By Marilyn Lester
Fans of Charles Busch and his devotion to the campy will not be disappointed in his latest outing, The Confession of Lily Dare, another paean to the drama queens of the 1930s silver screen. Mildred Pierce, Harriet Craig, Stella Dallas, Margo Channing––move over. Lily Dale with her trademark Busch mannerisms: the quivering lips, double-take looks and dramatic gestures, wisecracks her way from innocent convent girl to convicted murderess on death row. In between there’s melodrama galore, and a bunch of fun wigs to boot. Fun is the operative word for this production, written by and starring Busch, even though it’s not as cutting a parody as his previous works, such as the breakthrough Vampire Lesbians of Sodom or Die, Mommie, Die! And while the show runs long (especially the first act) and can use some tightening and editing, The Confession of Lily Dare is still an enjoyable and entertaining way to spend a couple of hours in theater. There’s no doubt that Busch loves what he does and infuses his work with a reverence and affection that translates to rapt audiences.
The action begins with two longtime and loyal friends of the now deceased Lily at her graveside. These two are Emmy Lou, a hooker employed by Lily’s aunt, played with bright 1930s-style optimism by Nancy Anderson; and bordello and saloon pianist Mickey, played by Kendal Sparks with trustful sincerity. Their narrative sets the stage for Lily’s epic story, her adventure beginning as an orphaned 16-year-old convent-educated schoolgirl. She has nowhere to go but to her aunt, a bordello madam in San Francisco. Then the earthquake strikes and Lily is off on her journey, one that brings her a baby, fame, fortune, loss of fortune and prison. Throughout she’s a game, tough broad, her soft spot and one driving motivation is the baby, called Louise, that she had to give up––to a prominent San Francisco family as Fate would have it. As Louise rises to fame as a world-renowned opera star, Lily tracks her girl’s success with the devotion that only a melodramatic mother could. After a truly moving ending, the last scene is a bookend of the opener, with Emmy Lou and Mickey making their conclusive statements about the amazing decades-long journey of Lily, with all of its remarkable twists and turns.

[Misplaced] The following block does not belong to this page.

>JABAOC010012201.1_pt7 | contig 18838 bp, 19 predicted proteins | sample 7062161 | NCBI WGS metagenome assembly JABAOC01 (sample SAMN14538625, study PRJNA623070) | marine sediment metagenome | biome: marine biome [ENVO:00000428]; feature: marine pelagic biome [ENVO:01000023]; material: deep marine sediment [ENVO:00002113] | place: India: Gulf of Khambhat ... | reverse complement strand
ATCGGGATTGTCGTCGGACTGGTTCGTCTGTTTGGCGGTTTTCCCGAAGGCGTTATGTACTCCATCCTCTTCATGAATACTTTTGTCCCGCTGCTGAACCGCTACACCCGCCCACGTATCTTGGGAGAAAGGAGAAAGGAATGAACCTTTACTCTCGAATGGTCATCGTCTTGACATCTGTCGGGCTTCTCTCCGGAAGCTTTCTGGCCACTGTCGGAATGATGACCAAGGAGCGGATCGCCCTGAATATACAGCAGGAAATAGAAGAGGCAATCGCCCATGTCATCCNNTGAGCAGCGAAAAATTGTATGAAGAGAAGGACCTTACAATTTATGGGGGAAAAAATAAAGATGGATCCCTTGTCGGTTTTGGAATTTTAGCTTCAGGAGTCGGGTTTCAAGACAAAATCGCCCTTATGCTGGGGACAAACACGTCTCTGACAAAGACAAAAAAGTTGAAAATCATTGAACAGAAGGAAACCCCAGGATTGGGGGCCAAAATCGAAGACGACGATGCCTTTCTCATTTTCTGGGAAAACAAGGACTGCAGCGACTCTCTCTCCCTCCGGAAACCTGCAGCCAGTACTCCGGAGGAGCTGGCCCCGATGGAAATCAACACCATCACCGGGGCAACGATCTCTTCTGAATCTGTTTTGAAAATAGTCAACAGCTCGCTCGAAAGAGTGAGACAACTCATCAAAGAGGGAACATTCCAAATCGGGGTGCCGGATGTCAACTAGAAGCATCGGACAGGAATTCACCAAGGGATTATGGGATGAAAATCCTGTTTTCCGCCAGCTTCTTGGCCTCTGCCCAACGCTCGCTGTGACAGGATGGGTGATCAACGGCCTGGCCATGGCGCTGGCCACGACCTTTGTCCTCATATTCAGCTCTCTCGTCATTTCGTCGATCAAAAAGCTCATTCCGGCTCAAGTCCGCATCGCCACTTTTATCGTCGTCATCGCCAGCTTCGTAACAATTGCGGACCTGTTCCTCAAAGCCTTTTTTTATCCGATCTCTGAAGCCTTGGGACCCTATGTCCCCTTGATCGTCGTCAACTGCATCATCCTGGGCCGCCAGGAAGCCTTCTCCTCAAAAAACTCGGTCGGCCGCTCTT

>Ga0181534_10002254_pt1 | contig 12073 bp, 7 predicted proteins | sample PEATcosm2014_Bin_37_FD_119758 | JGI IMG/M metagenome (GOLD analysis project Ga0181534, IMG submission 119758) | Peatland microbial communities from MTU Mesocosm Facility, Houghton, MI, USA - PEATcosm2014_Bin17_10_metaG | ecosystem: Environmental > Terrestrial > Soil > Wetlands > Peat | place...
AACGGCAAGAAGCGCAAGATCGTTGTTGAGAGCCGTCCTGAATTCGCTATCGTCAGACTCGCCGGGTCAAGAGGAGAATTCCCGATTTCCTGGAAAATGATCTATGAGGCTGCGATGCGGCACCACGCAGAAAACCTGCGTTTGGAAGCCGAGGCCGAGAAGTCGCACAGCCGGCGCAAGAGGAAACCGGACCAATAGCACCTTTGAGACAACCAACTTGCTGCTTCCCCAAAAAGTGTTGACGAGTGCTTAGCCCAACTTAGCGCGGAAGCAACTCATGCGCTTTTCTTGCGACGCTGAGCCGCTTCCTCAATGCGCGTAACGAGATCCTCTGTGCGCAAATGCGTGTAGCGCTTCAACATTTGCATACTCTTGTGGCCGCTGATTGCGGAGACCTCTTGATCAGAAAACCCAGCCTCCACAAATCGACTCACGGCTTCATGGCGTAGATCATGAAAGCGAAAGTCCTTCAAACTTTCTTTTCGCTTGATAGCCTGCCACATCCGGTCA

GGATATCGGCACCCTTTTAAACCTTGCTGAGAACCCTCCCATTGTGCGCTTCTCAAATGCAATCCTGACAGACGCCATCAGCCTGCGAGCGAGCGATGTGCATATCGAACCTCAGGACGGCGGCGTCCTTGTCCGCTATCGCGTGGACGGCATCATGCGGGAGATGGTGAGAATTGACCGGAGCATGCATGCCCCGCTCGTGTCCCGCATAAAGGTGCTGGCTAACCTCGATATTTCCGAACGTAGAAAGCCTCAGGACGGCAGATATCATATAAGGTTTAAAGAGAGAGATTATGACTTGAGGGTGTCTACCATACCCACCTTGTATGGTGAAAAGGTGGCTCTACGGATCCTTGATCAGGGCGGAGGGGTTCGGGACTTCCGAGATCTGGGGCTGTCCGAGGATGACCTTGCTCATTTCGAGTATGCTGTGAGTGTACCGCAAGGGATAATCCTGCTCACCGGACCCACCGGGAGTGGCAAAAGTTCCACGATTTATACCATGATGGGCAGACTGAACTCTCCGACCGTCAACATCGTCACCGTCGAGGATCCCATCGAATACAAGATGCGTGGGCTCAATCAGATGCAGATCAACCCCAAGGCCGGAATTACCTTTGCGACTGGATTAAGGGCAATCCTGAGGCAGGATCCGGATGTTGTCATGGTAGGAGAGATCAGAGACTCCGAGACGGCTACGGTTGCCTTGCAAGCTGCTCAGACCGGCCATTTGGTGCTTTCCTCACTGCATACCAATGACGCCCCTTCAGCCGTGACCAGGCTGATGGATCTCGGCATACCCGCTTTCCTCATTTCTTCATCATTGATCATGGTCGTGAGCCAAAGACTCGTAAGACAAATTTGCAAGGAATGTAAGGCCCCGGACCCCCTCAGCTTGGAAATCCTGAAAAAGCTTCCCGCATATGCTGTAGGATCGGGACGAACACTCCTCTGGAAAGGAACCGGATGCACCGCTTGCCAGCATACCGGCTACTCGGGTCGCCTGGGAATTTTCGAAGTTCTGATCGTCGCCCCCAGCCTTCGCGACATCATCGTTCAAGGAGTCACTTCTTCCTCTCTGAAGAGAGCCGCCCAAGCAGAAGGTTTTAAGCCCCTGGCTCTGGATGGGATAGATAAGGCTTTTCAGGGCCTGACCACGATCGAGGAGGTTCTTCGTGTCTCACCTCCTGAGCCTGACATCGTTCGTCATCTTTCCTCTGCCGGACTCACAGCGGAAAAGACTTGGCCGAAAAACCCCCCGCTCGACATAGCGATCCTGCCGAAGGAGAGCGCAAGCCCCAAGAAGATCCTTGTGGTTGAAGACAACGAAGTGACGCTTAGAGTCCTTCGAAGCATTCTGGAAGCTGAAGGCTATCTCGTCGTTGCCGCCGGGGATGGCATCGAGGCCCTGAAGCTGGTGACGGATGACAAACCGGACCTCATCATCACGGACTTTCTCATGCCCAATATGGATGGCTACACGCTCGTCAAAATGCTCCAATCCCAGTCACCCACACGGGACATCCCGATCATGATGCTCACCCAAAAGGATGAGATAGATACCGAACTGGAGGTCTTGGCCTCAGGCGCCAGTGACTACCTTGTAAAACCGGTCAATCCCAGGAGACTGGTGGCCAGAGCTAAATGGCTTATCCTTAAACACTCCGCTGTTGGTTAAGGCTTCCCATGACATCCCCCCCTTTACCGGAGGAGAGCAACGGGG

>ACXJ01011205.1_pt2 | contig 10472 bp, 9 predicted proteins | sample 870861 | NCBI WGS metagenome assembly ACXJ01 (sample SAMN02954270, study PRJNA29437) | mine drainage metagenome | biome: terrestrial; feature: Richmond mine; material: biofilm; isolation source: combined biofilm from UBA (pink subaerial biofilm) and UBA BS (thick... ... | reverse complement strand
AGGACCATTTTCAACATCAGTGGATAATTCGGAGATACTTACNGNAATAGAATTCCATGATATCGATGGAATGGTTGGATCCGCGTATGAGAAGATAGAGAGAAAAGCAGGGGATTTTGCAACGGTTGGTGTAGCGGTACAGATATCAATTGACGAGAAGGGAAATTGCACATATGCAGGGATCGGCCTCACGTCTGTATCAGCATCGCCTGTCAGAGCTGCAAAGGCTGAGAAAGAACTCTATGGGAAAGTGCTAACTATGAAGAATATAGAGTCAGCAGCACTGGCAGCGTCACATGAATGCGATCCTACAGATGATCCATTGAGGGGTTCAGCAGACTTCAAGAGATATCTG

Now 65, and perhaps growing somewhat long in the tooth for the glamor roles he’s created in his 45-year career, Lily is a leading lady more tamped down in this production than in previous Busch performances. She’s still the main attraction, but it’s the supporting cast that shines most brightly and gives vim and vigor to the piece. Howard McGillin, handsome, suave and sophisticated, is the quintessential Black Sheep of a wealthy family. As Blackie Lambert he plays the charming rat perfectly. Christopher Borg in a plethora of roles––Louis, The Baron, Dr. Carlton, Maestro Guardi and the Priest––differentiates them all with a fierce commitment to characterization. The remarkable Jennifer Van Dyck is a wonder in her various roles––Aunt Rosalie, The Baroness, Mrs. Carlton and the adult Louise––bringing the house down each time she sets foot on stage.
The Confession of Lily Dare was directed by longtime Bush colleague Carl Andress whose pacing wasn’t sufficient to keep the piece moving along at the fast clip it needed. Busch’s delightfully glamorous and over-the-top costumes and wigs were thoughtfully designed by Jessica Jahn and Katherine Carr, respectively. Superb costumes for the rest of the cast were designed by Rachel Townsend. Set design by B.T. Whitehill was incomprehensible. An overly busy set of panels and scenic elements in shades of purple, with bizarre designs, added nothing to the proceedings on stage and often detracted from them. Kirk Bookman designed lighting and Bart Fasbender designed sound. Musical arrangement were by Tom Judson. Judson also composed an original song, sung by Busch, “Pirate Joe,” a delicious riff on Kurt Weill that added punch to Lily’s life phase as a cabaret performer.
Photos: Carol Rosegg
The Confession of Lily Dare, produced by Primary Stages at the Cherry Lane Theatre (35 Commerce St., NYC), runs two hours with an intermission and plays through Thursday, March 5. www.primarystages.org